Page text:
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Special screening celebrates George Harrison's birthday

George Harrison would have marked his 75th birthday on Feb 25. Since the most esoteric and non-material of the Beatles died in 2001, we'll have to do the celebrating for him. And when it comes to Harrison, there is much to celebrate, for his is a gift that keeps on giving, a many-petaled lotus that reveals more the more closely it is observed.

Here in Buffalo, the auspicious occasion will be marked by the big-screen debut of "Concert for George," a film documenting the 2002 Royal Albert Hall tribute to the man, featuring a stellar cast of friends and family who also happened to be some of the biggest names in the history of popular music.  The Dipson Amherst Theatre will show the film at 7 and 9 p.m. Feb. 25.

A caveat for anyone planning to attend – bring Kleenex. The first time I made it to the point in the film where Paul McCartney sings "All Things Must Pass," I completely lost it. You might, too.

In honor of Harrison, here are a few moments from his career that I consider to be transcendent. These might not be his "best" songs - what a vulgar concept, that - but they are the ones that will force me to stop what I'm doing and surrender to them, every time.

"Isn’t It a Pity," from "All Things Must Pass" (1970)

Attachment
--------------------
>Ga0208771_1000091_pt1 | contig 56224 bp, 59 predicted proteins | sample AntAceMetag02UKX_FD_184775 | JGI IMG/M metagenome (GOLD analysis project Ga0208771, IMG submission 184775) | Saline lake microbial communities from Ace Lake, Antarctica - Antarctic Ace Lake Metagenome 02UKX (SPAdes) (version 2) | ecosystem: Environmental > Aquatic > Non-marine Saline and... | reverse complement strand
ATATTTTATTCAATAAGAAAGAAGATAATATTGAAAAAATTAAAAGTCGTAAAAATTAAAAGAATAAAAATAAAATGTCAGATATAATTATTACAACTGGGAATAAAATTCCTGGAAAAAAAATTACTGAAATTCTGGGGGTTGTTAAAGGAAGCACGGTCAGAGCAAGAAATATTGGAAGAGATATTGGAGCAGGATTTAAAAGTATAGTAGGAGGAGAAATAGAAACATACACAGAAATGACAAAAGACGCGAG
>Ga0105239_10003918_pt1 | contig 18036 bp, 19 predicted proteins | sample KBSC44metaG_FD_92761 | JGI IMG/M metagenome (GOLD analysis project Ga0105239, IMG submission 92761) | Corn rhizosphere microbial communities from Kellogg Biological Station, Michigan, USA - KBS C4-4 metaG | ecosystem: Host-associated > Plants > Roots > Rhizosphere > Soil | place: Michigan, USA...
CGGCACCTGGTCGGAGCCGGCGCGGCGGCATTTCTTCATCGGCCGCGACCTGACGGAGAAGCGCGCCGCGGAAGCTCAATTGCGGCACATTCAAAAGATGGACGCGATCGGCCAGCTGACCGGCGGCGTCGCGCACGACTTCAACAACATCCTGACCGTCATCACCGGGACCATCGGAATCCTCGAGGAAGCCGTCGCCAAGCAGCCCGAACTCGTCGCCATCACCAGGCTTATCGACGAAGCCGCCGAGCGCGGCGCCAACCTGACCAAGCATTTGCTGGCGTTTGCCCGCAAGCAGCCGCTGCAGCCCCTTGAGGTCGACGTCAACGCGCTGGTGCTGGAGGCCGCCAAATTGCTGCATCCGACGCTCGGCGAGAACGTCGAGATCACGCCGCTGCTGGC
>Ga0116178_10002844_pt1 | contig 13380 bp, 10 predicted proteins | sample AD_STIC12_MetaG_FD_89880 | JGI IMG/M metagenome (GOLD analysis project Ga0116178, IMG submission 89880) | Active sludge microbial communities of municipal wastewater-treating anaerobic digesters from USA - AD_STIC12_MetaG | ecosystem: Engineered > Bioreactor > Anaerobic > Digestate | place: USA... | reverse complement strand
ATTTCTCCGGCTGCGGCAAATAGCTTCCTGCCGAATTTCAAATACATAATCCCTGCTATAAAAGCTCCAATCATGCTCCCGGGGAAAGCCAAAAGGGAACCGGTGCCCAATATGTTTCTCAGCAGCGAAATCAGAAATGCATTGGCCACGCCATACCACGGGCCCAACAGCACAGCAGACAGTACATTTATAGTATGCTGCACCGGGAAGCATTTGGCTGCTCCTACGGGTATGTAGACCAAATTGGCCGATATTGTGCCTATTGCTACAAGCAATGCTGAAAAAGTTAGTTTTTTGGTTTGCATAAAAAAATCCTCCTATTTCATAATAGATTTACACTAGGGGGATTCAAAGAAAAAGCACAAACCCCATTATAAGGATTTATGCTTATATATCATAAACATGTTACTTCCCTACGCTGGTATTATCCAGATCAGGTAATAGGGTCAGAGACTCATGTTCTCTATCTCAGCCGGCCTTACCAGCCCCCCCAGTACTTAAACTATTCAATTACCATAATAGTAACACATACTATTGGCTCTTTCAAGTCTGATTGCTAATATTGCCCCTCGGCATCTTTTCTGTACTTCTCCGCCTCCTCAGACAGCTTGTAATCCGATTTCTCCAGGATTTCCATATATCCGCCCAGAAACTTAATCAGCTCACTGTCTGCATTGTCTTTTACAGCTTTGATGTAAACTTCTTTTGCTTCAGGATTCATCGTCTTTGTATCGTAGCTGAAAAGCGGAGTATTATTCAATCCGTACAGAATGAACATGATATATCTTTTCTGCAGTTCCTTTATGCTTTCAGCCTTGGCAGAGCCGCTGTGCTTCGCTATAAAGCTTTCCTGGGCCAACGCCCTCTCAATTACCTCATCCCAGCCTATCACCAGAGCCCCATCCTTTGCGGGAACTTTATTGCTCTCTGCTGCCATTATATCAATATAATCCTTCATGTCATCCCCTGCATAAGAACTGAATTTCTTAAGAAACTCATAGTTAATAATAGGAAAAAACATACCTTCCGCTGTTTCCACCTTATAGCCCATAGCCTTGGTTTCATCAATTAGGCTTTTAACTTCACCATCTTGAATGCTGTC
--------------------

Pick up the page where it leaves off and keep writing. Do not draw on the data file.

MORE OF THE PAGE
It has often been said that Harrison wrote this song about Patti Boyd during their divorce. Perhaps. I hear it more as a reflection on the entire human race.

"While My Guitar Gently Weeps," from "The Beatles," aka "The White Album" (1968)

This is akin to a Zen koan. The narrator looks at the world and sees only "the love there that's sleeping," while the guitar weeps and wails a threnody for the human condition. Call it an existential blues.

"Here Comes the Sun," from "Abbey Road" (1969)

Perfect marriage of musical motif and lyric. You "see" the sun rising as soon as the acoustic guitar begins playing. And your heart rises with it. Harrison made this sound easy.

"Give Me Love (Give Me Peace on Earth)," from "Living in the Material World" (1973)

What else is there to say? Only variations on this theme, which Harrison nailed succinctly and beautifully. And his slide guitar playing is sublime.

"Stuck Inside a Cloud," from "Brainwashed" (2002)

He knew he was dying, and he wrote about it honestly and poignantly. What profound bravery.






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